The phased array transmitter 110 further includes separation gaps 120 b. Each gap is formed between its associated ones of the plurality of pattern elements so that adjacent pattern elements have a gap. Each gap is a fixed gap according to one embodiment. The phased array transmitter 110 also includes active sources such as current generators. According to one embodiment, current generators are an array of photodiodes 120 c across the gaps 120 b. Each of the active sources interconnects its associated ones of the plurality of pattern elements. According to one embodiment, reverse biased PN or PIN photodiodes are utilized as active sources of gap current generators between adjacent pattern elements. According to one embodiment, the present invention may utilize hundreds of discrete photodiodes, but the invention is not limited to these. Photodiodes are sometimes referred to as photodetectors. The transmitter 110 further includes an array of inductors 120 d. According to one embodiment, the inductors are conical copper-wired inductors and can be less than 1 inch in size. The phased array transmitter 110 is thin (e.g., about ¼ inch or less) according to one embodiment.
According to one embodiment, each pattern element has at least a first connection (e.g., 130 a) to an inductor and a second connection (e.g., 140 a) to a photodiode, if the pattern elements form a linear array. If the pattern elements form a 2-dimensional array as shown in
The required current sheet is developed by an array of photocurrent generators (e.g., 330 c) connected across the gaps (e.g., 330 b) of an array of rectangular metal patches (e.g., 330 a), as shown by a drawing 330 in
A/m in xy-plane
(z = 0 plane)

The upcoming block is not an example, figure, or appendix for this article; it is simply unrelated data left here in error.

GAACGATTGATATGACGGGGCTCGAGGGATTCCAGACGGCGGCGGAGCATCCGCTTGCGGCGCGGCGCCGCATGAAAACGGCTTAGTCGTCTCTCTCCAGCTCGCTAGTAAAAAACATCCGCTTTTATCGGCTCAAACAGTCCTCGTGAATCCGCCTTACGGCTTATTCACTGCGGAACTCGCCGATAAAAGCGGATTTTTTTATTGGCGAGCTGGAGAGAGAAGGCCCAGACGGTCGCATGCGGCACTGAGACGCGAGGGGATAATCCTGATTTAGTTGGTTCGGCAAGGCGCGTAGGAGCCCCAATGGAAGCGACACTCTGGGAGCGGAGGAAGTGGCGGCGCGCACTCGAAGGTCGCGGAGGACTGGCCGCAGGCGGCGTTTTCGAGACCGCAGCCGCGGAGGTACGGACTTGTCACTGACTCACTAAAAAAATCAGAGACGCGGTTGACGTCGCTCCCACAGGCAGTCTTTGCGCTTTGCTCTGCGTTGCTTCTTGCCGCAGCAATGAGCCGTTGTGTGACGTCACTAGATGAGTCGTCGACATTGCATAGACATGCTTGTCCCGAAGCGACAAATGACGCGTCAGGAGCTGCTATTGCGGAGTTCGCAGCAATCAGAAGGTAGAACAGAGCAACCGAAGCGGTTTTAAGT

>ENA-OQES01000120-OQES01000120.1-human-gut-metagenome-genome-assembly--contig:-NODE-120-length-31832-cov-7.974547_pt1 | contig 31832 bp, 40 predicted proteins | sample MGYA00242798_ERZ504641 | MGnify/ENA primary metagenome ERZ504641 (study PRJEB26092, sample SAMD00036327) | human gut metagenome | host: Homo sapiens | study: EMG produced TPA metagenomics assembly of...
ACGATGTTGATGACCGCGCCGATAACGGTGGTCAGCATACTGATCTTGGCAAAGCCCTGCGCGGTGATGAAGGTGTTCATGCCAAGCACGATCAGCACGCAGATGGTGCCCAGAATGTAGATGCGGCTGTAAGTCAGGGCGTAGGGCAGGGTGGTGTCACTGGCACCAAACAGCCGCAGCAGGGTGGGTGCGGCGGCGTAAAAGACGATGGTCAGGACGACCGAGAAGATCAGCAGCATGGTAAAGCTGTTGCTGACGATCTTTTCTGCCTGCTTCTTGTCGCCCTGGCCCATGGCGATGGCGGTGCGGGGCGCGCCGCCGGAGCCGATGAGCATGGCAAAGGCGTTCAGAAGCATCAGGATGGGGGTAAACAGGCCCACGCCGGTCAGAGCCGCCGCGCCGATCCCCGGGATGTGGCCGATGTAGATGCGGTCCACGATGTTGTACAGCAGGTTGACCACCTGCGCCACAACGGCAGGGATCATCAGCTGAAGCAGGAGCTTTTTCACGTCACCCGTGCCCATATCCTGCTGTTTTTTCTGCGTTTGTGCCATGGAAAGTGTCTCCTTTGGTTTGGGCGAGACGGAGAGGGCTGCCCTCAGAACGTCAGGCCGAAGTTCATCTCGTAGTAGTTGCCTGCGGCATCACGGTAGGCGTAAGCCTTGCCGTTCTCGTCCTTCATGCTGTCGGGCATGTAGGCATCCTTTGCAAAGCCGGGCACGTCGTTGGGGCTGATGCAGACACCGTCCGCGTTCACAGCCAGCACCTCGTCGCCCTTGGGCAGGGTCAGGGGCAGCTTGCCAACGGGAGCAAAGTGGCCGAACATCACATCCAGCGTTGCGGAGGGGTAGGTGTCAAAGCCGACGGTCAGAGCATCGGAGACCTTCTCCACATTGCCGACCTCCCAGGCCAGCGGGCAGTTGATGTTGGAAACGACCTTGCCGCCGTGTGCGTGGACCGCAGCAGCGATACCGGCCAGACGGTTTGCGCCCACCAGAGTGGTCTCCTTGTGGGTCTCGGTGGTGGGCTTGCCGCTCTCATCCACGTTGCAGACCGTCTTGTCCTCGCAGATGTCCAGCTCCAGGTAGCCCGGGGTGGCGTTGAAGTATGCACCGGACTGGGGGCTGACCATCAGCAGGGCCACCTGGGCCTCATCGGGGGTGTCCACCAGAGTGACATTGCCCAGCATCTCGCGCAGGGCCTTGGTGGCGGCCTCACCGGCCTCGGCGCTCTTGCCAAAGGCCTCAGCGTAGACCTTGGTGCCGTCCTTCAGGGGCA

The photocurrent generators may be high optical power handling (20-40 mW), high frequency (10-50 GHz) photodiodes currently available as discrete elements, according to one embodiment. The present invention provides broadband (multi octave) coverage. For example, the frequencies can be 100 MHz to 20 or 30 GHz, 1 GHz to 4 GHz (2 octaves), or 1 GHz to 8 GHz (3 octaves). These are exemplary, and the invention is not limited to these frequency ranges. The RF modulation of an optical carrier may be generated by a balanced MZM which enables a simple, single source direct current (DC) bias supply for an array of photodiode-connected patches. In addition, the use of overdriven MZMs provides potential power efficiencies of RF power radiated to total electrical and optical power into the photodiodes of 58% for fundamental generation, 48% for second harmonic generation, 43% for third harmonic generation, and 40% for forth harmonic generation.
The required phasing of the photo-excitation signals for the individual photocurrent generators may be accomplished in the photonic domain by any of a number of photonic controlled active array systems. Various photonic controlled beam forming methods are known to those skilled in the art.
A basic circuit concept is illustrated in
For an N element array of active sources, the two required anti-phase optical signals may be obtained from a single balanced MZM modulator as illustrated in